Visiting Sicily by car is a good decision, but not one to be taken lightly. I am a huge advocate for self-drive vacations and after spending 10 days on this unusually beautiful island I am convinced that a road trip through Sicily is the best way to explore the island. However, driving in Sicily is a complicated affair that requires special driving skills and nerves of steel! In this post I’m going to share with you our Sicily road trip experience and also give you some tips for driving in Sicily.
Visiting Sicily by Car
If you think Sicily can be visited in just a few short days, you would be very wrong. The island is a whole lot more difficult to navigate than I imagined it would be. Distances between destinations may not seem very big, but getting from one point to another will take a lot longer because there are actually very few highways in Sicily. Most of the time you will be driving on two-lane roads and in very heavy traffic. Planning to see too much and overscheduling your days would only lead to disappointment and frustration.
Driving in Sicily is a complicated affair. It requires special driving skills and nerves of steel!
One thing to keep in mind is that driving in big cities like Palermo, or Catania is worse than anywhere else in Sicily. But the good news is that you won’t need a car in either of these cities. Driving is not equally difficult in Sicily. Depending on the area, the roads may be a little more relaxed, or a nightmare. For instance, going from Palermo to Agrigento to visit the Valley of the Temples we didn’t encounter any particular difficulties. For the most part we traveled on the highway. However, when driving to Taormina, or Siracusa, or Ragusa, we had to battle a lot of traffic, on narrow, steep roads with sharp curves.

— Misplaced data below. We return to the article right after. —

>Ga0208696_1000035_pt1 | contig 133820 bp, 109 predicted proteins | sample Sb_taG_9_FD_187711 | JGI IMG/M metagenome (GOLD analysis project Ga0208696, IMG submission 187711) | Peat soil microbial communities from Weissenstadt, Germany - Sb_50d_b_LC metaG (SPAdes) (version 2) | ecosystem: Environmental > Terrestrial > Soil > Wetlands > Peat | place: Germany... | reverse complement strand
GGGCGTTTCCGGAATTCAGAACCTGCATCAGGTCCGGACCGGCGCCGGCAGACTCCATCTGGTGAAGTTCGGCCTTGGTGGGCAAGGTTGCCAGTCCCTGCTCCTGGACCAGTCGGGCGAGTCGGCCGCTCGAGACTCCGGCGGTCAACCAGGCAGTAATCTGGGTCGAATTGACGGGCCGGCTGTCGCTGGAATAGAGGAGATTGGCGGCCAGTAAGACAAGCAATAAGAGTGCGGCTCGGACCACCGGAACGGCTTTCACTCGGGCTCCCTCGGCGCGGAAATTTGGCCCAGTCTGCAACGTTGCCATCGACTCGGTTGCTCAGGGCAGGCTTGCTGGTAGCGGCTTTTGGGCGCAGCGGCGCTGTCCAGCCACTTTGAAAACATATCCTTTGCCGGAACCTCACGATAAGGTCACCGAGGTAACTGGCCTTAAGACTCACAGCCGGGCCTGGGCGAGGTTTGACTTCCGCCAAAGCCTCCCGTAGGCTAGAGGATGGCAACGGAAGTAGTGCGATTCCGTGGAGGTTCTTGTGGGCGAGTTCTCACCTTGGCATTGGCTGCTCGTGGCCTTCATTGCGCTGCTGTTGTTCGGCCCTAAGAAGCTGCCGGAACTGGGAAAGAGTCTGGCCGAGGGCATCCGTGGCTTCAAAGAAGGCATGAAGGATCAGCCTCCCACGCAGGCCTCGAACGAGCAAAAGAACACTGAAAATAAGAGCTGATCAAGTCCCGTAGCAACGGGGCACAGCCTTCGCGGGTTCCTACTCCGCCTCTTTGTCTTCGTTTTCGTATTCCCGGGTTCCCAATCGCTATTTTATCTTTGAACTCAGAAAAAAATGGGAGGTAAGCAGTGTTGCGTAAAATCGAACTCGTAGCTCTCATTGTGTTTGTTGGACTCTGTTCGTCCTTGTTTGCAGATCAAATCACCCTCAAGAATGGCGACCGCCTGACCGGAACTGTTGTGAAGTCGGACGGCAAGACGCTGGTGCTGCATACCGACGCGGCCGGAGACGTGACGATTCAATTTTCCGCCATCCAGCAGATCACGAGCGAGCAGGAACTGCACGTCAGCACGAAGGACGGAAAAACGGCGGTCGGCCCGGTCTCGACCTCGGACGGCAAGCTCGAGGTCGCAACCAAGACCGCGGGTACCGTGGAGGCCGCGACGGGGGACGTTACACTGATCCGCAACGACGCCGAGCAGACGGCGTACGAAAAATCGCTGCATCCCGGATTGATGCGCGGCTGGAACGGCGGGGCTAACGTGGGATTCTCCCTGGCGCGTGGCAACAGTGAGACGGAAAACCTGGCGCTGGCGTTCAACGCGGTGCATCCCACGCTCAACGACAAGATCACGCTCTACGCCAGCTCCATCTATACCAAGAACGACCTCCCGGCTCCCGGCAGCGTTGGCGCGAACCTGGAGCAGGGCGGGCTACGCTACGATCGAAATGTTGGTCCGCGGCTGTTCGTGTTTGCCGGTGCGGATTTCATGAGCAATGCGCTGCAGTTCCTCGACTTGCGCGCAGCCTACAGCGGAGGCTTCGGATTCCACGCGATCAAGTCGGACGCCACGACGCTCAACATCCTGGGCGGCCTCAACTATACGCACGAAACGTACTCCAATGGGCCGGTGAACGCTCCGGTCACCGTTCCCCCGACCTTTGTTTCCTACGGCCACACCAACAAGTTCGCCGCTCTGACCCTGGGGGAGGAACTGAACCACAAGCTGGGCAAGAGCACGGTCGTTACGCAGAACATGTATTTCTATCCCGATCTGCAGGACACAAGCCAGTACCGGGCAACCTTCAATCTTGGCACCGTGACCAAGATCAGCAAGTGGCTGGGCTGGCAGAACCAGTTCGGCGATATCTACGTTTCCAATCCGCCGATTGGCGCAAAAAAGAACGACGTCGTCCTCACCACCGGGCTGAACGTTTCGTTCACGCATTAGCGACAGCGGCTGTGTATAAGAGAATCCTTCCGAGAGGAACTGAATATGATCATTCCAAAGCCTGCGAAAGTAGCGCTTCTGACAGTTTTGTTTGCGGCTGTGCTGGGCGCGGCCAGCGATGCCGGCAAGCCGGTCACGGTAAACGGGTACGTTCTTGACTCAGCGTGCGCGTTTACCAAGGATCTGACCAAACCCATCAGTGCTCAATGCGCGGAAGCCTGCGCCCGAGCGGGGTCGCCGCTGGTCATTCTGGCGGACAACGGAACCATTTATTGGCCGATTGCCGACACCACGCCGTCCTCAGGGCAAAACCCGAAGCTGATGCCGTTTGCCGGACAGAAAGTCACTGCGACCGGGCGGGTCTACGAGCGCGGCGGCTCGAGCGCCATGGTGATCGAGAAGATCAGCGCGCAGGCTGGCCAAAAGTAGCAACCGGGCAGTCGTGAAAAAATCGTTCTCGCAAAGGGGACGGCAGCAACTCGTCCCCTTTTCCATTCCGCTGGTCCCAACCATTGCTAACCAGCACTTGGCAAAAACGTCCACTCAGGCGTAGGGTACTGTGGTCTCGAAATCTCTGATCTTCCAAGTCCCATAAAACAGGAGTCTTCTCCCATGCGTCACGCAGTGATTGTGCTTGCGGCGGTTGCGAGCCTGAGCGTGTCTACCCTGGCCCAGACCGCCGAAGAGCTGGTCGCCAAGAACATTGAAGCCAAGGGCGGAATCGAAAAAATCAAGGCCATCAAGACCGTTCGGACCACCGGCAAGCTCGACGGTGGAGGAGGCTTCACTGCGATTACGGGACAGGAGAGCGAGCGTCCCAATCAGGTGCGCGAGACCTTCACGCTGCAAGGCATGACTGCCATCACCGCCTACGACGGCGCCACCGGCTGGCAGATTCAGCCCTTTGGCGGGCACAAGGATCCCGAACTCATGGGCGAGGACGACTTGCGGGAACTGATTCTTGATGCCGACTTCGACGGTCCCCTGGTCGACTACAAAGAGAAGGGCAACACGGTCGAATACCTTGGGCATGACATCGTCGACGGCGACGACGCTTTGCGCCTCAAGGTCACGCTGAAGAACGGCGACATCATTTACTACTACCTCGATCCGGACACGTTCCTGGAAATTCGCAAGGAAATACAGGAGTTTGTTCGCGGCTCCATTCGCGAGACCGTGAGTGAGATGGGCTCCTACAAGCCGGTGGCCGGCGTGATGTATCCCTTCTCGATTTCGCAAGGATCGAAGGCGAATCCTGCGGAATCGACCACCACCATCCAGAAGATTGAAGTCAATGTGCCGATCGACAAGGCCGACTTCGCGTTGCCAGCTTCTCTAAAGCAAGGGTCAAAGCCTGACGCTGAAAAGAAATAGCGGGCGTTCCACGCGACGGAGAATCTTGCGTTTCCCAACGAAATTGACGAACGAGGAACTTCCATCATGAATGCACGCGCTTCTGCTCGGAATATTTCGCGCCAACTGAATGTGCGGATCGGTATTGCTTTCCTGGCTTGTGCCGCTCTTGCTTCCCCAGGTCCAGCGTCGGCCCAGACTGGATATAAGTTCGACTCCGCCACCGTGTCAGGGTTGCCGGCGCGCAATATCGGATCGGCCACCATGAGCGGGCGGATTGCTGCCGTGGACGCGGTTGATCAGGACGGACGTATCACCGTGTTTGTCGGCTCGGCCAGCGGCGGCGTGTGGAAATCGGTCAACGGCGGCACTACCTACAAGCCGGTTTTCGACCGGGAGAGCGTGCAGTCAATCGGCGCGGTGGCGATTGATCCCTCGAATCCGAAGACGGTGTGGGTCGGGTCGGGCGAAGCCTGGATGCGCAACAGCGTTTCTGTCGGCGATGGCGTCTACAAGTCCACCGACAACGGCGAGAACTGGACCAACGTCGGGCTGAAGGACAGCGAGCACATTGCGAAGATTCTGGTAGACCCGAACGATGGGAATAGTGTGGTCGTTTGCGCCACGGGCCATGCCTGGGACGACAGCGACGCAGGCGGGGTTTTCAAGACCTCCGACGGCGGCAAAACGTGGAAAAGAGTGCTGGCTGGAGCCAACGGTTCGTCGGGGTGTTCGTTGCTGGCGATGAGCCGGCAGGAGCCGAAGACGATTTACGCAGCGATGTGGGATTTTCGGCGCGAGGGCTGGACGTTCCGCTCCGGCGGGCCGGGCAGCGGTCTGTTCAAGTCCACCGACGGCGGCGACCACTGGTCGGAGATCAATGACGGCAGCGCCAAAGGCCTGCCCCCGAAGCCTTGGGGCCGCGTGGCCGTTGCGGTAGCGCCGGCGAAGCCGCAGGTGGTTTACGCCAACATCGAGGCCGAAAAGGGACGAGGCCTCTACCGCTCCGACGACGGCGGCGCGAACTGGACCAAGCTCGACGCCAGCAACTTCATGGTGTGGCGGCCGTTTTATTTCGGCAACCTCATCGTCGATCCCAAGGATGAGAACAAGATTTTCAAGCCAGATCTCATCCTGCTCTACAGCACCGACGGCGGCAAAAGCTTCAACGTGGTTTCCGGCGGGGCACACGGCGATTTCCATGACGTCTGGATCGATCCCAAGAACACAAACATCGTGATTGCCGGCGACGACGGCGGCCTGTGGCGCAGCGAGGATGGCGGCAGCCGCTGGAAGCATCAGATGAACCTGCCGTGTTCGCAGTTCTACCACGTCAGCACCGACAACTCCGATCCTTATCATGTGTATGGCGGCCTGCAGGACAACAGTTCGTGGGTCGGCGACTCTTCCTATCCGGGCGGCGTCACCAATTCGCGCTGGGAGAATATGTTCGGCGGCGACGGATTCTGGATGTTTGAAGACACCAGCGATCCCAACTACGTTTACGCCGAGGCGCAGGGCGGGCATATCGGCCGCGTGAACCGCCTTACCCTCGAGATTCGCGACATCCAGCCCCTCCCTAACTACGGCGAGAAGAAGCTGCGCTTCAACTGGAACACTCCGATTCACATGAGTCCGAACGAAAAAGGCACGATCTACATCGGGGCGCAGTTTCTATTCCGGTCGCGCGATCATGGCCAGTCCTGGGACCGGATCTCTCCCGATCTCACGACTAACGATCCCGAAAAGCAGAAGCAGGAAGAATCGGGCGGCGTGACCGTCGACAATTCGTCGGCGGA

When planning to see Sicily by car, you’ll need to think of all the road trip essentials. You’ll need to decide who’s going to be the driver and who’s going to be the navigator. There’s no way one single person can do both. In our case the decision was easy. I am a terrible driver, so I navigate and my husband drives. That doesn’t necessarily mean that I am a good navigator, but between the two jobs I can do less harm with the latter.
Renting a Car in Sicily
The cheapest place to rent your car is at the airport. If you fly to Sicily you’ll probably arrive either at Palermo or Catania airport and since we landed in Palermo, we rented our car at Palermo airport. There are a few things to consider when renting a car in Sicily:
• Size should be your number one priority, so rent the smallest possible car. The last thing you’ll need when navigating Sicily’s notoriously narrow streets is a big car!
• I would also recommend renting an automatic car, unless you are really accustomed to the clutch and the stick shift. Roads in Sicily are not only narrow, but also twisty and steep. Getting stuck on a hill with a manual transmission car is no fun at all.